The Life-Changing Surgery No One Talks About

Blog Blog The Life Changing Surgery No One Talks About 02222016

Hysterectomy is one of the most common yet least talked about surgical procedures in America. By age 60, one in three women will have had their uterus removed—most commonly done to relieve the pain of fibroids, but also as a treatment of endometriosis, heavy bleeding, pelvic pain, and some gynecological cancers. But even women who have had one aren’t always 100 percent sure about the details, says Sarah Colvin, MD, a gynecologist at Indiana University Health. Here, some of the facts you need to know:

1.There can be a mix of organs involved: “A hysterectomy is technically the removal of the uterus, and that’s it,” says Dr. Colvin. Most of the time it includes the cervix (the narrow, neck-like lower part of the uterus), but in some cases, depending on whether or not you’re at risk for cervical cancer and which method of surgery your doctor is using, he can just remove the top part of the uterus, leaving the cervix in place. If your fallopian tubes and/or ovaries are affected by endometriosis, however, or you’re at high risk for ovarian cancer, those organs may be removed as well during the surgery.

2.It doesn’t necessarily mean you’ll hit menopause: As long as you still have at least one working ovary, you can still produce estrogen and you won’t become menopausal until you hit the age your biological clock was originally set for. But if you also have your ovaries removed during surgery—as Angelina Jolie Pitt did recently—you will go into menopause immediately following surgery.

3.You won’t get your period anymore: Your monthly bleeding is a result of the uterus shedding its lining—if there’s no uterus, there’s no lining, and no period, even if you’re still ovulating, Dr. Colvin explains (though if you still have your ovaries, you may still experience moodiness and PMS during your cycle). Also, obviously, without a uterus you can no longer become pregnant.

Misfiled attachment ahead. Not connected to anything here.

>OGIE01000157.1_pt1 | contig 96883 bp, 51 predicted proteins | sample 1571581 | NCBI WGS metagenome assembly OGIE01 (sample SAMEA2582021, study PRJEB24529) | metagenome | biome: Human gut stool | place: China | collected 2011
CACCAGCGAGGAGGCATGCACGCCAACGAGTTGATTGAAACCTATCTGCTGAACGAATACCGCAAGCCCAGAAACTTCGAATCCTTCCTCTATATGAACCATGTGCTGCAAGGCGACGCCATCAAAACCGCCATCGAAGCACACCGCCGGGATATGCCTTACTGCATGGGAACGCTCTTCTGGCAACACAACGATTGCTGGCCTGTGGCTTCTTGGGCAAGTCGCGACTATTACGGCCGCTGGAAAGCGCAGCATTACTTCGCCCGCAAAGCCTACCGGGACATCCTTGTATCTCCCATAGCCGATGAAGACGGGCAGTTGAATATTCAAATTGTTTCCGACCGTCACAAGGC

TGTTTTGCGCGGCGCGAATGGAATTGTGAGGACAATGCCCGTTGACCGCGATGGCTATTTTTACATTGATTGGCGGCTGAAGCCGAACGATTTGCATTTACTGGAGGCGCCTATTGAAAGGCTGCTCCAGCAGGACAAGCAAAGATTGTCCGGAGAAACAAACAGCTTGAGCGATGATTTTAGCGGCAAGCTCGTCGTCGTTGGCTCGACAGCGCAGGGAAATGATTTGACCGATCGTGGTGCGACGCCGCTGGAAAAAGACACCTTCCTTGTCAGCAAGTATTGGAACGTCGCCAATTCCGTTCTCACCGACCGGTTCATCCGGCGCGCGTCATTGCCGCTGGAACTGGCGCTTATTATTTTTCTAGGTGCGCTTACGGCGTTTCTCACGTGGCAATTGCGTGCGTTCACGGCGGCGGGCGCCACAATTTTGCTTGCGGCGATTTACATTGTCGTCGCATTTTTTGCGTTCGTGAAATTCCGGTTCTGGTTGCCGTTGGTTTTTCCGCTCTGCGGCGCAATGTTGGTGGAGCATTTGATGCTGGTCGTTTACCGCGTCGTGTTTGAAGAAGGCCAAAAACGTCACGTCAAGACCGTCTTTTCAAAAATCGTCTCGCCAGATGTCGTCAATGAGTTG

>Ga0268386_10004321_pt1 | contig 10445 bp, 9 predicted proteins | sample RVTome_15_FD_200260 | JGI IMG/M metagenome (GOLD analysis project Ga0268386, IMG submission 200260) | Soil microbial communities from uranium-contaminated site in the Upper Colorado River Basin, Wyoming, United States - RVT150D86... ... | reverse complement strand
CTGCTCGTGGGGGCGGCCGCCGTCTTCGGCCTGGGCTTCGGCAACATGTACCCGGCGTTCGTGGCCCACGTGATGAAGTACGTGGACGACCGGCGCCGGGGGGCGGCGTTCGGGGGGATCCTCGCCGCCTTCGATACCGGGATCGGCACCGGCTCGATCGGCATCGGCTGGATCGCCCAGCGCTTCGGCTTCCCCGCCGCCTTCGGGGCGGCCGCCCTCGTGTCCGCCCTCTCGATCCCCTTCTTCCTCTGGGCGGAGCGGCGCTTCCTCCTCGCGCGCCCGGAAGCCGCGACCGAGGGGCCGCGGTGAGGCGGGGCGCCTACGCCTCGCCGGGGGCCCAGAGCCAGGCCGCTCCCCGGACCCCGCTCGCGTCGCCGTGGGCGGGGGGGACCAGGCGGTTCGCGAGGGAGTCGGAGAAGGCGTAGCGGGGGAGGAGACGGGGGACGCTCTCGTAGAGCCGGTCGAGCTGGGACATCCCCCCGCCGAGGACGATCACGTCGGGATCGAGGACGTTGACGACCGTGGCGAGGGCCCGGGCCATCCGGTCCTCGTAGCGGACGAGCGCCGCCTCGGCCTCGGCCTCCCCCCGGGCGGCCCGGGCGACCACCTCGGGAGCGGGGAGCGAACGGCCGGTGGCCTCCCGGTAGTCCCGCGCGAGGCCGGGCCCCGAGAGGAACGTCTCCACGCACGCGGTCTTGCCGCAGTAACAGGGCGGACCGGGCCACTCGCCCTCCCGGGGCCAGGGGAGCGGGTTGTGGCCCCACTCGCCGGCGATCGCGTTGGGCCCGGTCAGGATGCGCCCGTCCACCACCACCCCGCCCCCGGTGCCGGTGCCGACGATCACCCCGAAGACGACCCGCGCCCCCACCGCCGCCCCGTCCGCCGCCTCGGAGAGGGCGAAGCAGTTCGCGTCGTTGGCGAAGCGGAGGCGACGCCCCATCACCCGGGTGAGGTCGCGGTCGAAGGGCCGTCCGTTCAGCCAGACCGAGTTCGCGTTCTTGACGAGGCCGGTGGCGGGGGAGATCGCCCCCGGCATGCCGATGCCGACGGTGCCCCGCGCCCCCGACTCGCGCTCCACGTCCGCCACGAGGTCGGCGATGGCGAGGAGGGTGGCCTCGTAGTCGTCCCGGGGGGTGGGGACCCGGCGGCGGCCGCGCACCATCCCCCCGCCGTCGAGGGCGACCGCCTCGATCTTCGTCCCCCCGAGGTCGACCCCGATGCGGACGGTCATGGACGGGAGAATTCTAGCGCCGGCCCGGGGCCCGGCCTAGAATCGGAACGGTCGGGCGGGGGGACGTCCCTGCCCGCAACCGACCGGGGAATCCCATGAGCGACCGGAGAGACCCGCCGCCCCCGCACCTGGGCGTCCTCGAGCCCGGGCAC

4.Explore all of the options: In some cases, such as uterine cancer, hysterectomy may be the best answer. But if you have fibroids, endometriosis, or other health issues, there are several intermediate steps you can try first before agreeing to surgery, says Dr. Colvin. These include an IUD, birth control pills, or the non-hormonal drug Lysteda to relieve heavy menstrual bleeding;

5.Make an effort to understand the methods: Traditional hysterectomy is done through an incision in the abdomen, but the uterus can also be removed through the vagina, which means less scarring and a shorter recovery time (about two weeks, compared with six weeks for abdominal surgery). With laparoscope-assisted hysterectomy, which also has around a two-week recovery period, the surgeon inserts a small tube with a camera through a tiny incision in your abdomen and then removes the uterus in smaller pieces through the vagina or the small abdominal incision. The type of surgery you can get depends upon many factors, including the size of your uterus and fibroids; whether you’ve had previous abdominal surgery, including a C-section; whether your doctor needs to see the rest of your organs to check if endometriosis has spread; and the experience and training of your surgeon.

6.It may improve your sex life: Though many women fear that removal of the uterus will put a damper on their sex life, Dr. Colvin says the opposite is often true. “

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